The GDPR states that “every reasonable step must be taken” to securely erase or modify data that is incomplete or inaccurate. The data should be corrected, modified, and updated as and when necessary and inaccurate data that is no longer needed must be securely erased. For example, customers may switch jobs, change emails, or their contact details. If and when the customer updates his address or contact details, they have to be modified in company records to ensure the accuracy of the content. Thus, the company must ensure that every reasonable step is taken to update, modify or erase inaccurate customer data.
This principle states that the data which has reached its end of life must be destroyed. If the purpose for which data was initially collected has been met, then it should no longer exist in company records. This is an important privacy principle as any gap in this could often lead to breaches and disastrously impact any business. For example, suppose a company that publishes digital magazines had a customer who left their subscription without renewing it. In that case, the company no longer should be holding the customer’s financial information. It should completely wipe such information from the company records to uphold the GDPR privacy principle. A professional data erasure software can be used to wipe data completely without leaving any information trace. Such software generates tamper-proof reports of data destruction to serve as audit trails.
Derived from the Cybersecurity “CIA-Triangle” of confidentiality, integrity, and availability, this principle states that the data is correct and safe from external and internal threats, and access to the data is limited to only authorized people. For example, various businesses store sensitive data such as payment card information. Ecommerce outlets, service providers, and online food chains store sensitive personal information like name, address, mobile number, and credit/debit card information. These businesses must adhere to principles of integrity and confidentiality by protecting customer details from threats and ensuring they are protected from unauthorized access.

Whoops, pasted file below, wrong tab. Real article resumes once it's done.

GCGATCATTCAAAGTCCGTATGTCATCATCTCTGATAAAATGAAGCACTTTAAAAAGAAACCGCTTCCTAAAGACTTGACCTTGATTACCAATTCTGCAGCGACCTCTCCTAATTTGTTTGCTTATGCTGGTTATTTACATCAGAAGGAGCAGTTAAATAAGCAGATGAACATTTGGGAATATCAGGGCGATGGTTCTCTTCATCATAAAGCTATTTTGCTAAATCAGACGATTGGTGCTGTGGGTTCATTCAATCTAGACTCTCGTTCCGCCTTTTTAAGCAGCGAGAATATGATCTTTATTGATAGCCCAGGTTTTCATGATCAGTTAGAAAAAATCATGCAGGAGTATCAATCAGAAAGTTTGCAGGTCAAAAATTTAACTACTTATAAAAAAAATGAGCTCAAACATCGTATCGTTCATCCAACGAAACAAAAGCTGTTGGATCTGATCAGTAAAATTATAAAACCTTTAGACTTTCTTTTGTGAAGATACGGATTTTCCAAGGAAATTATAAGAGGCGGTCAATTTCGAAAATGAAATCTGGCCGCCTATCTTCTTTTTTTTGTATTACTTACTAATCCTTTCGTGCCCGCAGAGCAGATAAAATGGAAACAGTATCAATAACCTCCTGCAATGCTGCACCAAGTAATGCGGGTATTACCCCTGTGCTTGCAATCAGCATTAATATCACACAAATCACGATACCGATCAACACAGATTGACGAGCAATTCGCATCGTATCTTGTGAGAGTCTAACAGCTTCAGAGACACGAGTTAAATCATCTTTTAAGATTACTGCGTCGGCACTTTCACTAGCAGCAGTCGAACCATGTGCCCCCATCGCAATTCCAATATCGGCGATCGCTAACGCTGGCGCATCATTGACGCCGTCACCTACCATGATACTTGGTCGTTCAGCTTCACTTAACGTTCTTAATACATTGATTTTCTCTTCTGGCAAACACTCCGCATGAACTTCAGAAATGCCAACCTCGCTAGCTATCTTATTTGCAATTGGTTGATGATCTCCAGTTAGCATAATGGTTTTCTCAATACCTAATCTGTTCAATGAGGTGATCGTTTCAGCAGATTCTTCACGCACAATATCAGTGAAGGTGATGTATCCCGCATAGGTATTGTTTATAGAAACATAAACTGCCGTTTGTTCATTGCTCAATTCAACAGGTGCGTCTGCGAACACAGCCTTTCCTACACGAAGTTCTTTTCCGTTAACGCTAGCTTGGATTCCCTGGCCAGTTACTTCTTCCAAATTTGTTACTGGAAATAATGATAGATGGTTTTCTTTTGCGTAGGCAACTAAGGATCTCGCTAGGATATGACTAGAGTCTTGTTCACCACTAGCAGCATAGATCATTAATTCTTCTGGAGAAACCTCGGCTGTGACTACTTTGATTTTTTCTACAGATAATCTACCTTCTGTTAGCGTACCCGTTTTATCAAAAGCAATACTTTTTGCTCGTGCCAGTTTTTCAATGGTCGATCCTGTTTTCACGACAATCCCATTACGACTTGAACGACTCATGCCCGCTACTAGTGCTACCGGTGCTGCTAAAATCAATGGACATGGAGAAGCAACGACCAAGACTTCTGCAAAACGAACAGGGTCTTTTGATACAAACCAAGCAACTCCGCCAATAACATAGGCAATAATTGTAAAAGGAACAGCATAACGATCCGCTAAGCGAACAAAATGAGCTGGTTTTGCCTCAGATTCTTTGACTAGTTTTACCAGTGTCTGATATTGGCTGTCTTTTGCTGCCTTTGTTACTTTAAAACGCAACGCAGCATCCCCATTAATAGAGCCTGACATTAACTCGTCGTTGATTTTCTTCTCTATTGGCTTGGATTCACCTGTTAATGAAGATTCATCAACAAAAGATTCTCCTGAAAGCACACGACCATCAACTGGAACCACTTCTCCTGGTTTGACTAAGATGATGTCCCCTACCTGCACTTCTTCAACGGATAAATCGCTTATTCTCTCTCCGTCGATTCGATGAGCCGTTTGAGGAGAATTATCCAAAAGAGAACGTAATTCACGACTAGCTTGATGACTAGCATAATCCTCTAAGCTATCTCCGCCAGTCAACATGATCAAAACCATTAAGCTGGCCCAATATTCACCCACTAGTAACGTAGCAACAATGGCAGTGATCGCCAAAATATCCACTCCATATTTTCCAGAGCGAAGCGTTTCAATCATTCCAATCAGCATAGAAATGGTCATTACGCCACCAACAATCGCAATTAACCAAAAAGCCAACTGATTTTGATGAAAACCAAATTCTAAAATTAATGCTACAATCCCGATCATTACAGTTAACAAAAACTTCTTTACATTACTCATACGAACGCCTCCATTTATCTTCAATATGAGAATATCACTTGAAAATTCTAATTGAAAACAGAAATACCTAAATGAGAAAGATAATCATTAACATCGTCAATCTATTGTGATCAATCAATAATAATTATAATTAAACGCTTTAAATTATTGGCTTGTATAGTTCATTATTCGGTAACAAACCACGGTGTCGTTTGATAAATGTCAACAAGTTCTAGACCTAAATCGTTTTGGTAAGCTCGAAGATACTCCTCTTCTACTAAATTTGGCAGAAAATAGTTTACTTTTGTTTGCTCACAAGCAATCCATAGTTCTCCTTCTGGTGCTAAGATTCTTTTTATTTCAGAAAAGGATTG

This principle requires organizations to take adequate technical and organizational measures to process the data of the subjects by adhering to all the six data protection principles as cited above and be able to demonstrate the process when requested.
Noncompliance to these seven privacy principles of GDPR attracts substantial fines and hampers the reputation of the business as well. Article 83 (5) (a) states that infringements of the basic principles for processing under Articles 5 shall be subject to administrative fines up to EUR 20 Million, or in the case of an undertaking, up to 4 % of the total worldwide annual turnover, whichever is higher.
The compliance requirements mentioned in GDPR are all embedded within the 7 Privacy Principles. These principles have bestowed the data subject with immense power & protection while firmly placing the onus of security and accountability on the data processor’s shoulders. These principles embody the spirit of the GDPR regime and set the right tone at the very beginning of the GDPR legislation. The key is for organizations to understand what they mean and how they can apply these principles to their business and stay compliant. To ensure that a business is GDPR compliant, the organization must follow the above 7 GDPR Principles and implement them in their business as much as possible. To learn more about how data sanitization can help you in GDPR compliance, you can read our detailed article or contact us.
The 7 principles of GDPR are: